Concentrate more on 'ground economy' rather than mega projects
By Suleiman Shahbal
| July 13th 2021
I was in New York on a cold November day in 2008 when a friend I was visiting invited me for dinner with George Soros, the Hungarian-born American billionaire investor and philanthropist.
Soros has donated billions of shillings to his Open Society Foundation to support democracy, human rights and a host of other liberal political causes. In 1993 at the height of the Asian Crisis, Malaysian Prime Minister Mahathir had called Soros an “international economic criminal”.
There were about 30 people waiting. All were either billionaires or fund managers who managed billions of dollars. Compared to these titans of the financial markets, I was the sole nonentity there. You could see that I was overawed.
Two months earlier, on September 15, Lehman Brothers - the fourth largest bank in the US with 25,000 employees- had just filed for bankruptcy. The bank that was considered “too big to fail” had just done exactly that. It had failed and brought the world of finance to the verge of collapse.
“I am expected to give solutions, but I don’t know what to say. Historically, when the economy fails, we pump money into the economy until it revives. Today the economy is doing just fine, but the banks are failing. The banks are the blood lines of the economy and if they fail, then soon the economy will also fail. We don’t know what to do. We are in uncharted territory and everything we do will be experimental," Soros said at the dinner.
I was flabbergasted. If Soros had no idea, what was I to think? His predictions came true. The economy collapsed along with the banks. The US government intervened by pumping in billions to save the banks and the economy.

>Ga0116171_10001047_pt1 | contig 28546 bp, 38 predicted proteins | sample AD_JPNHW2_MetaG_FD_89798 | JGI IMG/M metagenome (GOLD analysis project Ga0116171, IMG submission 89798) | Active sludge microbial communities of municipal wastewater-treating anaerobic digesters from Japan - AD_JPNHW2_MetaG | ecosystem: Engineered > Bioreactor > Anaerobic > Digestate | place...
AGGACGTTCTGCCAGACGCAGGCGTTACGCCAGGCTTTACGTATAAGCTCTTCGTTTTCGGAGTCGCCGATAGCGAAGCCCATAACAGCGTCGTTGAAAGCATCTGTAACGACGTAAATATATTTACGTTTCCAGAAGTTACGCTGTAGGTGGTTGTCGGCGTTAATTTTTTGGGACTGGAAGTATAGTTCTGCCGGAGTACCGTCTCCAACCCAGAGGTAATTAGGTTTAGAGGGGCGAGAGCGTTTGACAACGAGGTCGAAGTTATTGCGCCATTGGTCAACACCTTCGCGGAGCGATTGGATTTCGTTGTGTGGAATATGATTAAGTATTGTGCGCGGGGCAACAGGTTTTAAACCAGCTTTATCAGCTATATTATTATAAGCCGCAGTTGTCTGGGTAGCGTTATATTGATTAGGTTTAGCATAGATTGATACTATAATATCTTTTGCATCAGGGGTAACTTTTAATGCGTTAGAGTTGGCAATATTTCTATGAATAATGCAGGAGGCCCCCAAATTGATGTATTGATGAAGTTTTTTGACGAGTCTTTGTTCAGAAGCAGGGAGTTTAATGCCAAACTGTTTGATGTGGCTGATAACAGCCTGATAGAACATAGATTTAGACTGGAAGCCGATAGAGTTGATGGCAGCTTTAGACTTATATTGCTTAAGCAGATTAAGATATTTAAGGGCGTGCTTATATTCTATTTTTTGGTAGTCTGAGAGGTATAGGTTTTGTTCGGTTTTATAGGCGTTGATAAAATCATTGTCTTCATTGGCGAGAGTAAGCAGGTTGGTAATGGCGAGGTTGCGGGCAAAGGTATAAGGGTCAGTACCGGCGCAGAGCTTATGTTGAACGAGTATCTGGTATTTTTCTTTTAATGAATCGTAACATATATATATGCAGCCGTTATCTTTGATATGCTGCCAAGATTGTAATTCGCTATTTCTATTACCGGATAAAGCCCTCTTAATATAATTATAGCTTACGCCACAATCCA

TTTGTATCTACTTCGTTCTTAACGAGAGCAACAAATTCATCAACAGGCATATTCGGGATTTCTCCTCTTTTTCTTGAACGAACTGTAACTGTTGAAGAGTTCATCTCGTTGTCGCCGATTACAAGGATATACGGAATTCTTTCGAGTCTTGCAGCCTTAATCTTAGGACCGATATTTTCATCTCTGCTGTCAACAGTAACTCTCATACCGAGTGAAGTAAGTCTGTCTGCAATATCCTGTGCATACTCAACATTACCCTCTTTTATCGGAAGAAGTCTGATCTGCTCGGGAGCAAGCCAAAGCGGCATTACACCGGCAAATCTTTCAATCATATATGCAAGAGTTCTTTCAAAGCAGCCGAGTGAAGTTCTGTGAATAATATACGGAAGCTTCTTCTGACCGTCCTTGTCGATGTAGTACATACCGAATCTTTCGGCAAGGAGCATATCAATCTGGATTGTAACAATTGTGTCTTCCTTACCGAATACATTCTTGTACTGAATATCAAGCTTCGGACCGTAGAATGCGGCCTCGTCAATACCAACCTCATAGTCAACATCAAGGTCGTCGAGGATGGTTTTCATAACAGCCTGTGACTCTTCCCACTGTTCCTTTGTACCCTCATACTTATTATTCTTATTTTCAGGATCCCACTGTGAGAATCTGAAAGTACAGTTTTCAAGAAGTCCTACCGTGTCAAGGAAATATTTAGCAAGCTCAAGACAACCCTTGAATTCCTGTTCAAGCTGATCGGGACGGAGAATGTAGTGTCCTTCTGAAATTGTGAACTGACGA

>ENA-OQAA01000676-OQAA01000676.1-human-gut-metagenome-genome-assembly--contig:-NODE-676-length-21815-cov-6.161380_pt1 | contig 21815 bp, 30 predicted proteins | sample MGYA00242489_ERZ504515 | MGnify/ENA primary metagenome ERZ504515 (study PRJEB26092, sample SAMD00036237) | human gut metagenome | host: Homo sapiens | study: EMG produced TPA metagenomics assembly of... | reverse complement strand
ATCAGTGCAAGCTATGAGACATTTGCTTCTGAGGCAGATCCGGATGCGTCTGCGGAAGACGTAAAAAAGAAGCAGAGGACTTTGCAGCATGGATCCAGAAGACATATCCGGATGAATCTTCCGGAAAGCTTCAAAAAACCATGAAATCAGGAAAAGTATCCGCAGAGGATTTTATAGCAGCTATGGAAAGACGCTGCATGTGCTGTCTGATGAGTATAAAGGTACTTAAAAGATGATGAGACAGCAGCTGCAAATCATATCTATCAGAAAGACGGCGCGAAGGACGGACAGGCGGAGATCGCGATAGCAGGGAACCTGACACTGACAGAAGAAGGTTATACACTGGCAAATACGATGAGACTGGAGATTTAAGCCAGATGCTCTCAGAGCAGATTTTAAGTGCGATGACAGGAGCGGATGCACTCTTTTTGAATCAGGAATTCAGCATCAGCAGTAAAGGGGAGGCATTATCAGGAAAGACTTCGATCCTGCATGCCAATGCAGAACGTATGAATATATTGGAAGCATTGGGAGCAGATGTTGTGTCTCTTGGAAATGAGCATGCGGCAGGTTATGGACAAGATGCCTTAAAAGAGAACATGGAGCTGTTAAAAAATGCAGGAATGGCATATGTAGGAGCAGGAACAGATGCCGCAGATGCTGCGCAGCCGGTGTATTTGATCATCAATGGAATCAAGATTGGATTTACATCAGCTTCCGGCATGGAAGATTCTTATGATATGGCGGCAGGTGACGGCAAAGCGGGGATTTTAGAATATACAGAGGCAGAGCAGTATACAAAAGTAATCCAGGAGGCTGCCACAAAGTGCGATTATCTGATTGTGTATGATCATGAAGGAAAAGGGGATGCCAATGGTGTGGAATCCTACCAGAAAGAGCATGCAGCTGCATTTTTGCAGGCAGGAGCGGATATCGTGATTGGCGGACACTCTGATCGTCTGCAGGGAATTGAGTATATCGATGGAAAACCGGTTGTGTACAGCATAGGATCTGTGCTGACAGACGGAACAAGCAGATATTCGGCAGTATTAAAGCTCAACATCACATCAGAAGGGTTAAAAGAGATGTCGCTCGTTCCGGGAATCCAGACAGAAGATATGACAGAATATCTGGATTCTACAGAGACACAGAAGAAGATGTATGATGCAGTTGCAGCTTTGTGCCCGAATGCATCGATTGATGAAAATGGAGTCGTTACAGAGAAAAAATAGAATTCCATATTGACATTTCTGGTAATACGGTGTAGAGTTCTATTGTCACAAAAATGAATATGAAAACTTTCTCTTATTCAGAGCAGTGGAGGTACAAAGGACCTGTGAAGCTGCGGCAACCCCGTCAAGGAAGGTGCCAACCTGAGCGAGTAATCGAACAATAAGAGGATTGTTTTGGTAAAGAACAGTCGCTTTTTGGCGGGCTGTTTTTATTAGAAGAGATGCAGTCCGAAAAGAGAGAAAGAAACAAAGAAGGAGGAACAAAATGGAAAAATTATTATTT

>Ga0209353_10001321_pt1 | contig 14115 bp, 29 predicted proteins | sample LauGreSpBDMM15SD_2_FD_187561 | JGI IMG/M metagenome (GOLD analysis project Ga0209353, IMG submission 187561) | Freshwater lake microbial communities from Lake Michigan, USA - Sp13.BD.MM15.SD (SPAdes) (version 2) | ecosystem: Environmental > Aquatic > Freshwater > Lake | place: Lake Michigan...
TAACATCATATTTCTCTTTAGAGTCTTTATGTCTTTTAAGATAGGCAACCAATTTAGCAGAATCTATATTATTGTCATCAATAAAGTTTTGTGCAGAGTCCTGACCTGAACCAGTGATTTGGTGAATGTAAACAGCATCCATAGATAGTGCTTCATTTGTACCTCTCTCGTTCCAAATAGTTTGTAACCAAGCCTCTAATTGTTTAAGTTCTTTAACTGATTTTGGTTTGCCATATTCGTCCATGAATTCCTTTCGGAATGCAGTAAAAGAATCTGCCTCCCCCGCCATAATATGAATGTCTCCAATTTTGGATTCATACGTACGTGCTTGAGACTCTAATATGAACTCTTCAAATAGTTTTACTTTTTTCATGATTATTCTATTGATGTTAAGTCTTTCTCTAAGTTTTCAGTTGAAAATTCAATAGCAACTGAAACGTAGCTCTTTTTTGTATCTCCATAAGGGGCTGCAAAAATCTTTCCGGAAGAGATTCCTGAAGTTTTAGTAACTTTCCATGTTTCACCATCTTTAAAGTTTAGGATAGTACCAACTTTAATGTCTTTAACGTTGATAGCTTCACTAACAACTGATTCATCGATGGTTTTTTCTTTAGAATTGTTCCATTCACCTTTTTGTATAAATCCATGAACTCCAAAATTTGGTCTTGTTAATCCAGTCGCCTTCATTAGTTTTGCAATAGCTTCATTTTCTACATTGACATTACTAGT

In 2021, Soros has declared that the Covid-19 crisis is worse than the 2008 financial meltdown. What does this mean for Kenya, and what are we to do? The government has done all the right things that a good Keynesian economist would do.
It has cut taxes, lowered interest rates, pumped billions into the economy by initiating new mega infrastructure projects (and you thought the new highway to the airport was simply to manage traffic?), borrowed an incredible amount to finance new projects and forced the banks to postpone loan repayments or collect too aggressively. Has it worked; will it work?
The money being pumped into the economy doesn’t seem to have "reached the ground". Talk to any small businessman and they will all tell you that there is “no money in the market,”; that is market-speak for lack of liquidity. It would seem as if the intervention measures deployed to bolster the economy are not working. But then, considering that the SME (Small and Medium Enterprises) comprise over 60 per cent of our economy, shouldn't our focus be on this sector? A better strategy would be to model our economic policies to suit this segment and then intervene by pumping money into the "ground economy" rather than mega infrastructure projects.
Such interventions should include tax cuts to SMEs; scrapping of licence fees and consider giving grants to small businesses. It should finance as many youth businesses despite the possibility that many of these businesses will fail. A government project that pumps Sh5-60 billion into the economy is unlikely to trigger inflation but could instead spur the economy back to life – and only then should we consider cutting back. It is now or never.
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